Describe cooking in three words.

Work, passion and quality product.

If you were a dish, what would it be? 

“Chicken in the bottle”, the recipe of my grand-mother.

The most important lesson you were taught within a kitchen.

Listen and see the product to create the best dish.

When did you know that this is what you wanted to do? 

Very early, I grew in the middle of stoves.

How important are the ingredients used? What really constitutes luxury, when it comes to food? 

The ingredients are the unique base of a dish, so obviouslythey are the most important. The luxury in cuisine, it’s simply used quality products which is born thanks to the love of the farmer.

Who is the client that you would ideally serve? 

A gourmet that search a real culinary experience.

Where do you imagine yourself to be in –say- ten years from now? 

Here or somewhere else but never far away of a stove.

Imagine you were to host a private dinner party, say for five guests. Who would you invite, serve and dine with? (They can be dead or alive, imaginary list) .

August Escoffier, Pablo Picasso, Ayrton Senna, my grand-mother.

What can be considered as “ethical”, “modern” and “sustainable” when it comes down to cooking? 

The choice of the product used. Today, it’s a really important to opt for everything local and seasonal.

Since July 2014, you have been running restaurant “Pavillon Ledoyen” in Paris. What was the biggest lesson that this culinary adventure taught you? –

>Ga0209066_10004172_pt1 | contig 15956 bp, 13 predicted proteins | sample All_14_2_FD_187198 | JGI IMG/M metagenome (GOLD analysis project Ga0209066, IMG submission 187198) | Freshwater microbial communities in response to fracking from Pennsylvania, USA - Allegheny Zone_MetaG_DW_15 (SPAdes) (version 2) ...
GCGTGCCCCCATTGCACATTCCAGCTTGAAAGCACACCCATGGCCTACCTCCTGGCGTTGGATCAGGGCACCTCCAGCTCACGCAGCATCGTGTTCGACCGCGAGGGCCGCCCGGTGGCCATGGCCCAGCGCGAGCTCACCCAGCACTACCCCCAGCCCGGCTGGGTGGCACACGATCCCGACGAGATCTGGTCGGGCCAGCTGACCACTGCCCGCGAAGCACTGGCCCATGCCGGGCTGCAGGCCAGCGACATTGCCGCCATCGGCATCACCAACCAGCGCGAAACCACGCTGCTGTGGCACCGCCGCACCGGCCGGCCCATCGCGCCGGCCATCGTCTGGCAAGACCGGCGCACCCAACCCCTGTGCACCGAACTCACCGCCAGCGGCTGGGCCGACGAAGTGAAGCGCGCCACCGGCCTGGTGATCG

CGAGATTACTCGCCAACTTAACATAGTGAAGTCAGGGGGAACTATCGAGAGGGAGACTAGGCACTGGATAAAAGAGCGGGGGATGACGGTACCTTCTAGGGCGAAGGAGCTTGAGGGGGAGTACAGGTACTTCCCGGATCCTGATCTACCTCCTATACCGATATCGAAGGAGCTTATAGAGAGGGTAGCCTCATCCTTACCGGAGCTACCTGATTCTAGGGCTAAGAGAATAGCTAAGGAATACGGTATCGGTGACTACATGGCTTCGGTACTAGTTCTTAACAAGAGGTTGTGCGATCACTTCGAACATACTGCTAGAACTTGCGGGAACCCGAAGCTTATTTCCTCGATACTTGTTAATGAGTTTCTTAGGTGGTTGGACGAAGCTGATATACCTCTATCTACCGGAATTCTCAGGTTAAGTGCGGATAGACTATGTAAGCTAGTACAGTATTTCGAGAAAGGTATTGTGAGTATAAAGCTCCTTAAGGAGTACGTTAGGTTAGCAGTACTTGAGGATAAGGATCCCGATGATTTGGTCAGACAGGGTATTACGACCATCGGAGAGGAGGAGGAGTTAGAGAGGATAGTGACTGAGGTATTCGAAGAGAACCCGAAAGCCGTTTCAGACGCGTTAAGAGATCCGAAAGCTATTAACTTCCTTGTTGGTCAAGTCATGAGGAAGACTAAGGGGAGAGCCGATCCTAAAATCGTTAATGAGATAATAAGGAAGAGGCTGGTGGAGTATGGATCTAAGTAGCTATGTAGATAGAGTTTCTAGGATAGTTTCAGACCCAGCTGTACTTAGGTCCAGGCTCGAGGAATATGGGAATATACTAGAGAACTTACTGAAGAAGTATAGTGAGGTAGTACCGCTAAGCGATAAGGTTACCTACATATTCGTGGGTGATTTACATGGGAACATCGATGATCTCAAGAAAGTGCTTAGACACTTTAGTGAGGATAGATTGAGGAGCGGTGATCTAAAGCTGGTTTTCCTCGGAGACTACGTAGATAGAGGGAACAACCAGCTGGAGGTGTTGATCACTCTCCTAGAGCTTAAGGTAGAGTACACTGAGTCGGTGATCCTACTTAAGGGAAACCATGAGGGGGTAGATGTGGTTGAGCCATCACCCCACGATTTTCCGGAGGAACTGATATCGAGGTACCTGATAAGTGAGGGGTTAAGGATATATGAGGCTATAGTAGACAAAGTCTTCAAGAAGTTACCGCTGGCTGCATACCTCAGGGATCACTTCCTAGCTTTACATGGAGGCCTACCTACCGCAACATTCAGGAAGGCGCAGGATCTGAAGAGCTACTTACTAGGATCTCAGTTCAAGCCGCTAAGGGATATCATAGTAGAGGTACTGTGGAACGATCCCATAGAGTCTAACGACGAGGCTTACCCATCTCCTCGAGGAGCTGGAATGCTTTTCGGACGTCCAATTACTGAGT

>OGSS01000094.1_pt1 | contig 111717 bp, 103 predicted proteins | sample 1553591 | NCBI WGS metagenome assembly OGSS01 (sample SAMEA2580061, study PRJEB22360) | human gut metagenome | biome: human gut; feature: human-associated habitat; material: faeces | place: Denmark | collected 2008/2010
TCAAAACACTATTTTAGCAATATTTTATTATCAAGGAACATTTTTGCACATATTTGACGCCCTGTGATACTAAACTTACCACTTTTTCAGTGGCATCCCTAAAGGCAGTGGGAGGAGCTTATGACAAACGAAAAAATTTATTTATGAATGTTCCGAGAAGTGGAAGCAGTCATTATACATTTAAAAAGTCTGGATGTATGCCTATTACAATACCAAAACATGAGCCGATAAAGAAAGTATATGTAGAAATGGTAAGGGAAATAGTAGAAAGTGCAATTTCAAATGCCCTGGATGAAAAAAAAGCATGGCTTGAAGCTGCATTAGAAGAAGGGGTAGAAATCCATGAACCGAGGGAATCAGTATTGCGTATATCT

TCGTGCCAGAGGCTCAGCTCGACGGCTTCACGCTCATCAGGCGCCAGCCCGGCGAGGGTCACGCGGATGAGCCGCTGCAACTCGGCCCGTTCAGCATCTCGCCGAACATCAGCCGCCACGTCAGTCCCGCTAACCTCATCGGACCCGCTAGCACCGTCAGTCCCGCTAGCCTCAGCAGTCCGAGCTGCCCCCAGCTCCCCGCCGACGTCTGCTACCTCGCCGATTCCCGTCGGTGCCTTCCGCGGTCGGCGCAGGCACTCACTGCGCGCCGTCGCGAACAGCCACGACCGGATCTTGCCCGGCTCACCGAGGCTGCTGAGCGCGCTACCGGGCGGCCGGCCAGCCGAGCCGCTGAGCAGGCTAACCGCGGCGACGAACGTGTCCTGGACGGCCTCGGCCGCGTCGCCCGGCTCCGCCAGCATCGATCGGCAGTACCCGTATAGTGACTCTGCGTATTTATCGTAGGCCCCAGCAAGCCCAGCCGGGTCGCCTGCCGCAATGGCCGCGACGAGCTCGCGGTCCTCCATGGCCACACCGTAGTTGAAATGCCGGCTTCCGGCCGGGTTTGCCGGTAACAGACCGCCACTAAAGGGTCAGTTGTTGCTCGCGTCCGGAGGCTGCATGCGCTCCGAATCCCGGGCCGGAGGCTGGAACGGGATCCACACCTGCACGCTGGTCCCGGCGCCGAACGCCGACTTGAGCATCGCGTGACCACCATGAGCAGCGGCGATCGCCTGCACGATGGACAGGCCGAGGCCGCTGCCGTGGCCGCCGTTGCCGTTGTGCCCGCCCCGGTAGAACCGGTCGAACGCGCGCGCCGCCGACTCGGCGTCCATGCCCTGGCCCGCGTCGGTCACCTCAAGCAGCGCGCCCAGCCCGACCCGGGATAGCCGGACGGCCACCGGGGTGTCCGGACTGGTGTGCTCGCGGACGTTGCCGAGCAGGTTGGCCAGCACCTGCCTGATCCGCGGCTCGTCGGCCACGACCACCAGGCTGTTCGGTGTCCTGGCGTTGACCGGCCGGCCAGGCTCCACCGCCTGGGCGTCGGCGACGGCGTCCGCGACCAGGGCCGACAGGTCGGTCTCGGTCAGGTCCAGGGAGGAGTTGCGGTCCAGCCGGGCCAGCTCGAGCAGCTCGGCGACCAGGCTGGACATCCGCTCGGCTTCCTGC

I feel more than ever before, that if you want something, you always find a solution. Everything is possible with the commitment, passion and imagination. 

Oscar Wilde once said “Regrets, just like mistakes, make a gentleman”. What is the one thing you regret having done? What would you have done differently on your path?

I live my life fully, I always afforded the challenges and difficulties. I’m a lucky man, I don’t have too many regrets. To make mistakes is human, it helps us to advance. Important is to admit them, to learn from them, to say “sorry” if needed and to move forward.

It is a supreme and historic distinction for you to hold two restaurants with three Michelin stars. What does this mean to you? 

I’m honored every year to keep my stars but the supreme distinction is the smile of my clients when they eat in one of my restaurants.

Moët & Chandon proudly presents: Yannick Alléno
Moët & Chandon proudly presents: Yannick Alléno
Kissing Yannick Alléno
Mini scandal: Yours Truly is kissing Yannick Alléno
Yannick Alléno and Yours Truly
Yannick Alléno and Yours Truly
Moët & Chandon proudly presents: Yannick Alléno
Chef Yannick Alléno

Chef Yannick Alléno with Moet & Chandon’s Chef de Cave, Benoit Gouez
Chef Yannick Alléno with Moet & Chandon’s Chef de Cave, Benoit Gouez
Chef Yannick Alléno dancing with Moet & Chandon’s Chef de Cave, Benoit Gouez
Chef Yannick Alléno dancing with Moet & Chandon’s Chef de Cave, Benoit Gouez
Moët & Chandon proudly presents: Yannick Alléno
Yannick Alléno